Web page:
This guest post was written by Suzanne Houston, a doctoral candidate in developmental psychology at USC who uses neuroimaging techniques to study brain development in children and adolescents.
All of you reading this sentence have been adolescents at one point. You have experienced the years marked by self-consciousness and peer pressure; when your parents were too strict, and your teachers too annoying. Somehow, you managed to struggle through it all to read this post. Perhaps some of you have teenagers of our own. Now, you are the strict parent, the annoying teacher. You are the one knocking on bedroom doors because you smell cigarette smoke, or the music is too loud. Perhaps, you are hiding the car keys, because you want to keep your child safe and under your roof, far away from the statistic that says that mortality rates among adolescents increases by 200%, among adolescents who drive compared to those who do not.
Now add poverty to the mix. According to the National Center for Children in Poverty (NCCP), roughly 16 million children and teenagers in the United States—1 in every 5—live below the federal poverty line. The percentage of adolescents (age 12-17) living in families with low income increased from 35% in 2007 to roughly 41% in 2013. Nineteen percent of this age group live below the poverty line.
Socioeconomic status (SES) has been linked to significant differences in social, emotional and language processing. Indeed, two decades of research has indicated that teenagers from lower socioeconomic backgrounds demonstrate lower academic achievement, are more likely to suffer from anxiety and depression, and are more likely to drop out of school and experience more family and parental discord. Given that adolescence is already known to be a time of increased rebellion and risk, how can we keep low-SES adolescents from falling through the cracks at school?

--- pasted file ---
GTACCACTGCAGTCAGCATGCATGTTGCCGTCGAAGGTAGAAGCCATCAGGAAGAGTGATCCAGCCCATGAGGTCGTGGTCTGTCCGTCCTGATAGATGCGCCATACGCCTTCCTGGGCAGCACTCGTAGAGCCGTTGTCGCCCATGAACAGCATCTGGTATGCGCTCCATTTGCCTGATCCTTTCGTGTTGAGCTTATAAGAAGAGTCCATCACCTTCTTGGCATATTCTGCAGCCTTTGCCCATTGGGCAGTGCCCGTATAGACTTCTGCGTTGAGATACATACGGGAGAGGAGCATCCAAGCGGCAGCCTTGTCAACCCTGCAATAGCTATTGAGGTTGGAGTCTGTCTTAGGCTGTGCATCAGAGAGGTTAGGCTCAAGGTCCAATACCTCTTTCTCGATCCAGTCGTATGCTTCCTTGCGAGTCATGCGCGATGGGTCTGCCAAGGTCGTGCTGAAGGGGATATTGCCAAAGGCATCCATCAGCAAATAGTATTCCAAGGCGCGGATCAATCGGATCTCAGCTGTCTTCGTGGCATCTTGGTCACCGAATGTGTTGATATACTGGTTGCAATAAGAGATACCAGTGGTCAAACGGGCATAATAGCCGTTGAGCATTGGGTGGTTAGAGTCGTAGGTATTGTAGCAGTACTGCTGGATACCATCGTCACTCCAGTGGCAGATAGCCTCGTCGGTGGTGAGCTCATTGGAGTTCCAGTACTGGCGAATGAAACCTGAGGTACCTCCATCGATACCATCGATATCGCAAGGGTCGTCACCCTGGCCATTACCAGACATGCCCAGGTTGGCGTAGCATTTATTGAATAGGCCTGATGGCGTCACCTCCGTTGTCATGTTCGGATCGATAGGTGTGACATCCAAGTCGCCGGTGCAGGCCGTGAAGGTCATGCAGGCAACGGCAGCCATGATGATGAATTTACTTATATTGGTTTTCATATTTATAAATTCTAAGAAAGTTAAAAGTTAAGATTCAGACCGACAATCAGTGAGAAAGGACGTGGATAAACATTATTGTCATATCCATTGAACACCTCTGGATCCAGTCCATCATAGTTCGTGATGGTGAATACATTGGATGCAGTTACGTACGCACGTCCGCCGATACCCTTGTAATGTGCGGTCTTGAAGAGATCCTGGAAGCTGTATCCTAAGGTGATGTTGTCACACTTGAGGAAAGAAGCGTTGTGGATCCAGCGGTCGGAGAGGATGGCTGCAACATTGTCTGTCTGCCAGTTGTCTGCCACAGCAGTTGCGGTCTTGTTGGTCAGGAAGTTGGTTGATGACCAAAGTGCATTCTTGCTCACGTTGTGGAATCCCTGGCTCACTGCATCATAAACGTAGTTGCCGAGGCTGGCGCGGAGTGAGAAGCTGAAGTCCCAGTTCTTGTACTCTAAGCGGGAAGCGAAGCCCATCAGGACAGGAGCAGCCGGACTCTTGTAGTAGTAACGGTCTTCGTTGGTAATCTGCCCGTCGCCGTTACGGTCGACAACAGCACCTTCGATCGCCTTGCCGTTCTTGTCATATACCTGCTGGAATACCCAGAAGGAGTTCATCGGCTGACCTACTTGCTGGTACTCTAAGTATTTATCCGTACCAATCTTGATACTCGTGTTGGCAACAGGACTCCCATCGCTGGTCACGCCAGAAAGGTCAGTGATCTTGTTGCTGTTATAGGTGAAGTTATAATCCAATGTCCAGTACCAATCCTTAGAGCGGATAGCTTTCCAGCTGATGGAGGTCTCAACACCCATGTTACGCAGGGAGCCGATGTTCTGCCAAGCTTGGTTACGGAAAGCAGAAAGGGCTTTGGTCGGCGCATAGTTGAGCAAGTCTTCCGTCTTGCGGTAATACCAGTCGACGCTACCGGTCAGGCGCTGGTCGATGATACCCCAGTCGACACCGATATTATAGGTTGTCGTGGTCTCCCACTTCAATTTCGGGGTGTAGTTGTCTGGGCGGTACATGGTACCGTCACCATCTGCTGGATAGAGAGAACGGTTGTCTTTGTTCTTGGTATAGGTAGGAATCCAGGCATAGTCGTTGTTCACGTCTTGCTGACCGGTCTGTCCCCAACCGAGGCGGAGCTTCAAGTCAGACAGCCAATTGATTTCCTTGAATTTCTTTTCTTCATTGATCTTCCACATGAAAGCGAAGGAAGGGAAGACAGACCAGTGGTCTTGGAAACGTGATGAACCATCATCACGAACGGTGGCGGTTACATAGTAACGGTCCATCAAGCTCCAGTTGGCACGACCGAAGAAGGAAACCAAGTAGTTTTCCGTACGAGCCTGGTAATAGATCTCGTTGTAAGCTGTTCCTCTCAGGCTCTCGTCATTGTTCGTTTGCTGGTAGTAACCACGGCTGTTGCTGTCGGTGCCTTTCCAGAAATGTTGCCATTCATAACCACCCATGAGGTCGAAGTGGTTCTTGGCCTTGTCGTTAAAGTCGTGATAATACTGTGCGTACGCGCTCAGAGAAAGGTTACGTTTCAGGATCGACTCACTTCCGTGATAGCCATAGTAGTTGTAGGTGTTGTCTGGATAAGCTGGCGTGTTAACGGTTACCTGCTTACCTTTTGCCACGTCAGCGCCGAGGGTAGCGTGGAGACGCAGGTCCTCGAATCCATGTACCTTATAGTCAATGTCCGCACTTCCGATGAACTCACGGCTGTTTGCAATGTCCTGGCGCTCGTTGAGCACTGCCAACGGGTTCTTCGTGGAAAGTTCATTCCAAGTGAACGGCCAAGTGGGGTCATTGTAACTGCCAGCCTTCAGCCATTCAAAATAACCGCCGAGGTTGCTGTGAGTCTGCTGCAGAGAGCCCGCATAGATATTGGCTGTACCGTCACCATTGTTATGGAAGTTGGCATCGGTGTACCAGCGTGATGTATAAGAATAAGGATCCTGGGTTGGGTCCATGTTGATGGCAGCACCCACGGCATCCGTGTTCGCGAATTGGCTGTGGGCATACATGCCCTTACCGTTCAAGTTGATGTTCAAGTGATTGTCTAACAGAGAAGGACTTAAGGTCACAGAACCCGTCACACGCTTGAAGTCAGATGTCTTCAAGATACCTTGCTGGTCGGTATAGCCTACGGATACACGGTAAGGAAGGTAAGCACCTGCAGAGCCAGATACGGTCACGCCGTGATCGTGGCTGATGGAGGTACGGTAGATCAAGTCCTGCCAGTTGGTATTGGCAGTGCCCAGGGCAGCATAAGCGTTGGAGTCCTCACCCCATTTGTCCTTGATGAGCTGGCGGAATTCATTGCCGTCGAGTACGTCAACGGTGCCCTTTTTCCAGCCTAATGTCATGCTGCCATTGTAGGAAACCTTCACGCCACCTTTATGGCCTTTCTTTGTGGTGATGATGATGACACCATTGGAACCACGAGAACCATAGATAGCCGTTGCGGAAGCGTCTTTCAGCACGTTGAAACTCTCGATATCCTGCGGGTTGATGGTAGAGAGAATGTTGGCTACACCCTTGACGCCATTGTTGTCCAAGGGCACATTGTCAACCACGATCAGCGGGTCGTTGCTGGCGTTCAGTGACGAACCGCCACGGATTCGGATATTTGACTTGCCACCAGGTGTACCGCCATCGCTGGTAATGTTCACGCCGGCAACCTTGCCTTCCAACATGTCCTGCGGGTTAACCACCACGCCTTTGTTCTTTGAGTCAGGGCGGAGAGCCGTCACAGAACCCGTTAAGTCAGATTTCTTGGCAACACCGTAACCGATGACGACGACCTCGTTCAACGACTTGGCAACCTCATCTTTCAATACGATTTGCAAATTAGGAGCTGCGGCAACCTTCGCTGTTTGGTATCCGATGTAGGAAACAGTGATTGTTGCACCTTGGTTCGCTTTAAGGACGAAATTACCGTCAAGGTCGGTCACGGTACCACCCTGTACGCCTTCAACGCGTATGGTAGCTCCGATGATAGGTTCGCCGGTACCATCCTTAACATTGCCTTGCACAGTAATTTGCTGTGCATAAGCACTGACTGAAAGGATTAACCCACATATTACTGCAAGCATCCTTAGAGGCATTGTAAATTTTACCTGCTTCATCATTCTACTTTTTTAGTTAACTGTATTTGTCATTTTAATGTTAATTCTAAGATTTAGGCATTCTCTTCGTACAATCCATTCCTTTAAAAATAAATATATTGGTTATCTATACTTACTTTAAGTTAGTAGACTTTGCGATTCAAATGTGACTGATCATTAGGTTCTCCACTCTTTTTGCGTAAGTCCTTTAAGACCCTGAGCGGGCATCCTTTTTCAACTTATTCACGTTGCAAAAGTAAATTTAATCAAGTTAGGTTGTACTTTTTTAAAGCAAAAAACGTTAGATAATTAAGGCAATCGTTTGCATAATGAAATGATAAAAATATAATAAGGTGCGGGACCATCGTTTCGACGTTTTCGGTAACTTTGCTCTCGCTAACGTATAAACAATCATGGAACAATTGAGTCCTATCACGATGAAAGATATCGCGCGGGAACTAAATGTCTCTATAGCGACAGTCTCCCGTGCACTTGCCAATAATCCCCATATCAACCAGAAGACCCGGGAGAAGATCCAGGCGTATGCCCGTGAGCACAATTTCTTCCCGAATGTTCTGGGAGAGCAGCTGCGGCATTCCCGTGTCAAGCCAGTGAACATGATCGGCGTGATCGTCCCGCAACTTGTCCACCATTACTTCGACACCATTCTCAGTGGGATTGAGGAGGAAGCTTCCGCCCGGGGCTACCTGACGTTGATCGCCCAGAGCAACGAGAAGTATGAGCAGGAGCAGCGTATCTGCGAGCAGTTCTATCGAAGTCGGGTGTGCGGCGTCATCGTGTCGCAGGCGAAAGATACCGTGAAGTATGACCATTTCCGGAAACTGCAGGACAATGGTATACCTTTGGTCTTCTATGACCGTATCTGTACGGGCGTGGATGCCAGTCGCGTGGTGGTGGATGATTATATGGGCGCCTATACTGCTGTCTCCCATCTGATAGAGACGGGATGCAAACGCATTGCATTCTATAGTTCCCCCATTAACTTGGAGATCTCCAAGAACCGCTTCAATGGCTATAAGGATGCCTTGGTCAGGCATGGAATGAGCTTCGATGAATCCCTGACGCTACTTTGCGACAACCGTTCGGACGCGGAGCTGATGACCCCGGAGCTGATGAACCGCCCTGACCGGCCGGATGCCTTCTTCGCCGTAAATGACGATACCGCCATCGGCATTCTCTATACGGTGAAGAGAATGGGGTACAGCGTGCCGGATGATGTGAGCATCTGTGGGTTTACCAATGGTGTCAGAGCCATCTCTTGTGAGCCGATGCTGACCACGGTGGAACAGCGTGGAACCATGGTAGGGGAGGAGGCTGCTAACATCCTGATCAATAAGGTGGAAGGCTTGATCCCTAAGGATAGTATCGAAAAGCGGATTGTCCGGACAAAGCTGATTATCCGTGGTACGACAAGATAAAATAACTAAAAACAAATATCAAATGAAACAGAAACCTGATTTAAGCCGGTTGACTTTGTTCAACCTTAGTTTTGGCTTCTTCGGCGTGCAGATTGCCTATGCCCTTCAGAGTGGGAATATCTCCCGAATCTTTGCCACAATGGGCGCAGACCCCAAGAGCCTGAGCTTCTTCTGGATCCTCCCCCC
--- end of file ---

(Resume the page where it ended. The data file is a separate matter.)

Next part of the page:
The teenage brain has been the subject of speculation for centuries. Aristotle once said that youth are “as heated by Nature as drunken men by wine,” and Socrates observed that adolescents “contradict their parents and tyrannize their teachers.”
Recent studies have debunked some myths about the teenage brain, such as the idea that the “storm and stress” of adolescence is universal, or purely biological, or that adolescents cannot make rational decisions. Specifically, studies have focused on the misperception that teenagers make poor decisions due to the immaturity of the prefrontal cortex, the part of the brain linked with cognitive control and executive functioning.